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Literally translated, Lhasa means ‘place of the gods’, an apt title for a city steeped in clouds and traditional Buddhist lore. Rising almost 3,500 metres above sea level, Lhasa, the capital of China’s Tibet Autonomous Region, is one of the highest cities in the world and the former seat of the Tibetan Empire. Religious activity is everywhere, from monks spinning their prayer wheels to aspirants meditating before statues of Buddha.
Surrounded by the Himalayan mountains and the Kyi River, a small tributary of the Yarlung Tsangpo River, Lhasa’s location atop the Tibetan Plateau renders it a place of expansive and otherworldly beauty. Chief among the city’s historic and religious architecture is the Jokhang Temple, considered by many to be the most sacred temple in Tibet. Originally constructed around 642, it is still an important site for Buddhist pilgrimages.Read more
Its architecture represents a fusion of Chinese, Nepalese, and Indian styles, but it remains a uniquely Tibetan place. Jokhang, along with Potala Palace and Norbulinkgka—the summer home of the Dalai Lama—are all a part of UNESCO World Heritage Site known as the Historic Ensemble of the Potala Palace. These locations aren’t the only sites of traditional Tibetan Buddhist faith, however. Throughout Lhasa there are numerous Buddhist Monasteries, large and small, where tourists can go to gain a better sense of the Tibet’s profound sense of spirituality.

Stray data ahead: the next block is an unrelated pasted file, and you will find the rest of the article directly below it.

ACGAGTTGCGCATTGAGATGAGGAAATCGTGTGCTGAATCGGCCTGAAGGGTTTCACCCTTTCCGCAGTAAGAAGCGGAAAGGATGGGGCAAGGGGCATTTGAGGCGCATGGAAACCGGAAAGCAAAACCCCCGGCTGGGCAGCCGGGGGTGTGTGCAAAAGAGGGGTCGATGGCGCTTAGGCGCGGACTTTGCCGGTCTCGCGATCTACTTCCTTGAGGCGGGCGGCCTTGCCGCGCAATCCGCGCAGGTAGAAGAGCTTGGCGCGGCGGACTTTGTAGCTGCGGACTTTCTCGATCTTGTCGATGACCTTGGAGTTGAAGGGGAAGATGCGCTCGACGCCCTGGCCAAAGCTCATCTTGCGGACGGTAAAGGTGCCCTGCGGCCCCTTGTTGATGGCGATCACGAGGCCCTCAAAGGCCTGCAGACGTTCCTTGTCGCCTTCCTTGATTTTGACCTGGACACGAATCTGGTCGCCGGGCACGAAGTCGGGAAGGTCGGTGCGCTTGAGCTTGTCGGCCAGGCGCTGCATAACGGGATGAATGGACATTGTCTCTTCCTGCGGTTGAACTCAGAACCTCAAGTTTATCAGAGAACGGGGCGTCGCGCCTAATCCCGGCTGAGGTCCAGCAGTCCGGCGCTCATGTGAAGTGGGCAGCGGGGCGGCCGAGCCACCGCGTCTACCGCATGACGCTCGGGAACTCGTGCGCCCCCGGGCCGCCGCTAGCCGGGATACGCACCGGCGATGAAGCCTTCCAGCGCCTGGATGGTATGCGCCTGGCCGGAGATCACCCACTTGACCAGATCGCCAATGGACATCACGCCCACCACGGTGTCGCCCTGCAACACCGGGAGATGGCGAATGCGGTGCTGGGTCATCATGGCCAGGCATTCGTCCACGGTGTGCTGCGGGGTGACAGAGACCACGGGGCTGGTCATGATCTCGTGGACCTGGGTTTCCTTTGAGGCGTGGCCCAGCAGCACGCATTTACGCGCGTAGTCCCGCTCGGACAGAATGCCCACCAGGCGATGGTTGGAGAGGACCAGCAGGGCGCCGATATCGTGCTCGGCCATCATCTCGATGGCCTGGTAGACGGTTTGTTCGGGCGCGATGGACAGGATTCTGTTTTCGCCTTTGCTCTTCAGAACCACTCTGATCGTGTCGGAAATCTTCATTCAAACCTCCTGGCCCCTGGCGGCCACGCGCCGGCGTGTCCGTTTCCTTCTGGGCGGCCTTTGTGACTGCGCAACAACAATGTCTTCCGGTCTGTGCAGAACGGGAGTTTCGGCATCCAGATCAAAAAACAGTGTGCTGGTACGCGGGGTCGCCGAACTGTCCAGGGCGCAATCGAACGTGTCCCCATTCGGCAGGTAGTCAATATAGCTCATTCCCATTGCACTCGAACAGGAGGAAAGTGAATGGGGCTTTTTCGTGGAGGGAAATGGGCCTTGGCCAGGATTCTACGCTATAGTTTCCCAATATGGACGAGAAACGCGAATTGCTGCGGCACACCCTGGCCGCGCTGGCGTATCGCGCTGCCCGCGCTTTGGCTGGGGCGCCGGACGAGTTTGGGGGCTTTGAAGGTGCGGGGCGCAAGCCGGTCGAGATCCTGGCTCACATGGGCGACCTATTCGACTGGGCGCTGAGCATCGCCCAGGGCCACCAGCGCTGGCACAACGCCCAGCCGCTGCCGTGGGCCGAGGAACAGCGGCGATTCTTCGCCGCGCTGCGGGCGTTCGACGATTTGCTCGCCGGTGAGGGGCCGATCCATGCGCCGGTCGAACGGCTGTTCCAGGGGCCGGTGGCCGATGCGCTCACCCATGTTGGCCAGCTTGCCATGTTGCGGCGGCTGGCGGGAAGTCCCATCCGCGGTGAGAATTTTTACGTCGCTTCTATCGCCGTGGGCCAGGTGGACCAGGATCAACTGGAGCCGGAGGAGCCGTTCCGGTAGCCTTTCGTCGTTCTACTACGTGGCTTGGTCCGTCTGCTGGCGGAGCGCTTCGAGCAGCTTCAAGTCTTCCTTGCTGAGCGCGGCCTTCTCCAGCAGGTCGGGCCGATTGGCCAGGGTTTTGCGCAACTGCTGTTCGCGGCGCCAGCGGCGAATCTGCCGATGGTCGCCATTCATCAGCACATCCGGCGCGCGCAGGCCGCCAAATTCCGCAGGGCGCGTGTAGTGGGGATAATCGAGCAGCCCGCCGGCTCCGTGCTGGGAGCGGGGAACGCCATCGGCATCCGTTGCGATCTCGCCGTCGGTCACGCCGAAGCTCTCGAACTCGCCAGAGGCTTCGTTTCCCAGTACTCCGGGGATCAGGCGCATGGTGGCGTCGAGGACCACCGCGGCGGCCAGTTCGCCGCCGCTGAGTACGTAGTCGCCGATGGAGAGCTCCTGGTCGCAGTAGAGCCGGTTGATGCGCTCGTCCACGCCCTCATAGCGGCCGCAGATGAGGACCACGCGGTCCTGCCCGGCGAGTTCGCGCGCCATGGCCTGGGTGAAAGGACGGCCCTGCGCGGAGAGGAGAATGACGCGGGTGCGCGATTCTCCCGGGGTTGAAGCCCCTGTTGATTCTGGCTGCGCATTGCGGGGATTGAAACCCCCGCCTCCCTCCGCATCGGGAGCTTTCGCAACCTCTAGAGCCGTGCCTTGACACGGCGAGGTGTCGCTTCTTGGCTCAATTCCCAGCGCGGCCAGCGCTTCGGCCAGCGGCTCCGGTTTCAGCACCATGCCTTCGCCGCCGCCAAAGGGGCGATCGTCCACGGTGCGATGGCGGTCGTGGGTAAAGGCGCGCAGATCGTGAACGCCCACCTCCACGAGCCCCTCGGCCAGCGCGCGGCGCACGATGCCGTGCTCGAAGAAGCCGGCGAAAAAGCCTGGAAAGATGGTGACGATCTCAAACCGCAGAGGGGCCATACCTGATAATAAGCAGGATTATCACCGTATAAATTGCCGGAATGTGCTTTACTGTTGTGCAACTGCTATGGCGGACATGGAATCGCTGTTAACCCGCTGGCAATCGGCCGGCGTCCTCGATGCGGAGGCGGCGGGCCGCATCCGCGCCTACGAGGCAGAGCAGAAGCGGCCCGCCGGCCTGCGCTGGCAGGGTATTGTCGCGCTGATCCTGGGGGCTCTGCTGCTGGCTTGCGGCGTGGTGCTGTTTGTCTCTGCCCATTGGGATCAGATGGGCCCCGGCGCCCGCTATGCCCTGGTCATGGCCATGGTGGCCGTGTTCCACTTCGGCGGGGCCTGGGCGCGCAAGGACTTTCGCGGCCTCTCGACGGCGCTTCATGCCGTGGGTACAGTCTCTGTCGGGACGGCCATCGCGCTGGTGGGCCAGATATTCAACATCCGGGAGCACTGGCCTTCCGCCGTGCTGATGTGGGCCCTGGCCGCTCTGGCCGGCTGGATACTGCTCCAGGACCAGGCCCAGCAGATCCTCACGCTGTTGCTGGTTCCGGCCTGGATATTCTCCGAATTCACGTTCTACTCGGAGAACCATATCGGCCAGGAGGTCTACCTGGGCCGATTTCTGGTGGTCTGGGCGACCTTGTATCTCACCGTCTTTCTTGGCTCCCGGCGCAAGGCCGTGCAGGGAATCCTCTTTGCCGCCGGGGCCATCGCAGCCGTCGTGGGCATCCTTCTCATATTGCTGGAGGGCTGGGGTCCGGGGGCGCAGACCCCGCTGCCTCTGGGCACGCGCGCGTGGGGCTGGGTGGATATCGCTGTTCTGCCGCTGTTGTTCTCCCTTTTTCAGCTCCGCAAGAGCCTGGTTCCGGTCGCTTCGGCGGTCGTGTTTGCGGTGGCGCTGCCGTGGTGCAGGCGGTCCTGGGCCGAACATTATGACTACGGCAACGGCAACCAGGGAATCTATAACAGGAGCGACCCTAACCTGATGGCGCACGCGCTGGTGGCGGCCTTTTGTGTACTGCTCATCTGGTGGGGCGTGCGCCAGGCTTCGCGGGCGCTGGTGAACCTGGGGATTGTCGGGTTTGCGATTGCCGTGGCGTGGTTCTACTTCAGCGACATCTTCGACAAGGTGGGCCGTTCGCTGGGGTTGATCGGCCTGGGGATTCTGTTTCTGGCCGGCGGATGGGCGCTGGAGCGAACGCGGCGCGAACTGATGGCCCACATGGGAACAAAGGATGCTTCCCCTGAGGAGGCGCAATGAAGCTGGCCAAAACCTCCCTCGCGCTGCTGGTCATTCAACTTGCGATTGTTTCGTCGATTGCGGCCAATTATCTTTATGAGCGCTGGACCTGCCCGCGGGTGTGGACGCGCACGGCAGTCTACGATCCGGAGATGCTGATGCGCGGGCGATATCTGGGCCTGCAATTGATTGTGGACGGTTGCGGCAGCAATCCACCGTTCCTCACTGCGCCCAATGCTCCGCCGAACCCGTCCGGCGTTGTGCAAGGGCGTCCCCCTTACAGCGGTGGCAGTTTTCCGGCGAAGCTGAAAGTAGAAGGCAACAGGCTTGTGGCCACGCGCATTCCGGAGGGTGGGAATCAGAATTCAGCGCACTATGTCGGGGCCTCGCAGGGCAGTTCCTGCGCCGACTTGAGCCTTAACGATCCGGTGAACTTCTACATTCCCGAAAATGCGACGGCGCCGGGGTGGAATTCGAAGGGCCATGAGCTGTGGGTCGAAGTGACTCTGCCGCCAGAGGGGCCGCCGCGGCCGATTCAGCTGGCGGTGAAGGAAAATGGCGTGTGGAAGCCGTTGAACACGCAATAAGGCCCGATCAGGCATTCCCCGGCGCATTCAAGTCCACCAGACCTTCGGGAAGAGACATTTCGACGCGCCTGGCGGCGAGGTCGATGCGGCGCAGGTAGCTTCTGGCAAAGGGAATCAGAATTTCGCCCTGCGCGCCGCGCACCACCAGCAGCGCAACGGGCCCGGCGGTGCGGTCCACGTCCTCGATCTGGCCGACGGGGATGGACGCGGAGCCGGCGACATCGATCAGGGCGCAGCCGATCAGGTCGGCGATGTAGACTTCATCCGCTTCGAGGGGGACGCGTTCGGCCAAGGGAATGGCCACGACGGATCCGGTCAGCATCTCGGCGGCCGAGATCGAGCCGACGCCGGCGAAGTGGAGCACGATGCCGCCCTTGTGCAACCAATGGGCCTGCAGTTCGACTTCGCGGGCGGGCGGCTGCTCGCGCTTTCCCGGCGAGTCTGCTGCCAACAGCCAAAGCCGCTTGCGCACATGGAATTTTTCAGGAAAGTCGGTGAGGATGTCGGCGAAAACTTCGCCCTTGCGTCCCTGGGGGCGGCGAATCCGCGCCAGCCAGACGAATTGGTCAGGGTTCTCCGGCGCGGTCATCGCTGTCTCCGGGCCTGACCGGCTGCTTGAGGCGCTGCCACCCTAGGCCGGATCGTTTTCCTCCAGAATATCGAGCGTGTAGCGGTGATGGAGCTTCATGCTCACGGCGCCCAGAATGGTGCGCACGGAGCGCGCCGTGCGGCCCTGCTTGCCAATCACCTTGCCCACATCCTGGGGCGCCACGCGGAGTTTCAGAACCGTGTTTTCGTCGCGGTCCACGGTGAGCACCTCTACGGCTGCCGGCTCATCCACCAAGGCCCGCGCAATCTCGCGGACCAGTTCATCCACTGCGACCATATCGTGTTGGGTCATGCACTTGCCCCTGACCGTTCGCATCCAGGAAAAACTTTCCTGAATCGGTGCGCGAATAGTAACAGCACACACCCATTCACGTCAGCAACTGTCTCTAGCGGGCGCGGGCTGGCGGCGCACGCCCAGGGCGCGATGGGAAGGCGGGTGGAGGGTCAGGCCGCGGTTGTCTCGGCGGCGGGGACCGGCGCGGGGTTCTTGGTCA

Lhasa’s commercial side, too, is worth exploring with traditional teeming markets drawing tradesmen and shoppers from the mountains. Tibetan rugs and religious art make particularly vibrant and worthy purchases. After a long day pounding the streets, you can relax with a cold beer at the Lhasa Brewery Company. Established in 1988 and known as The Highest Brewery in the World, The company is the largest producer of beer in Tibet, manufacturing about 85% of all beer consumed in the country.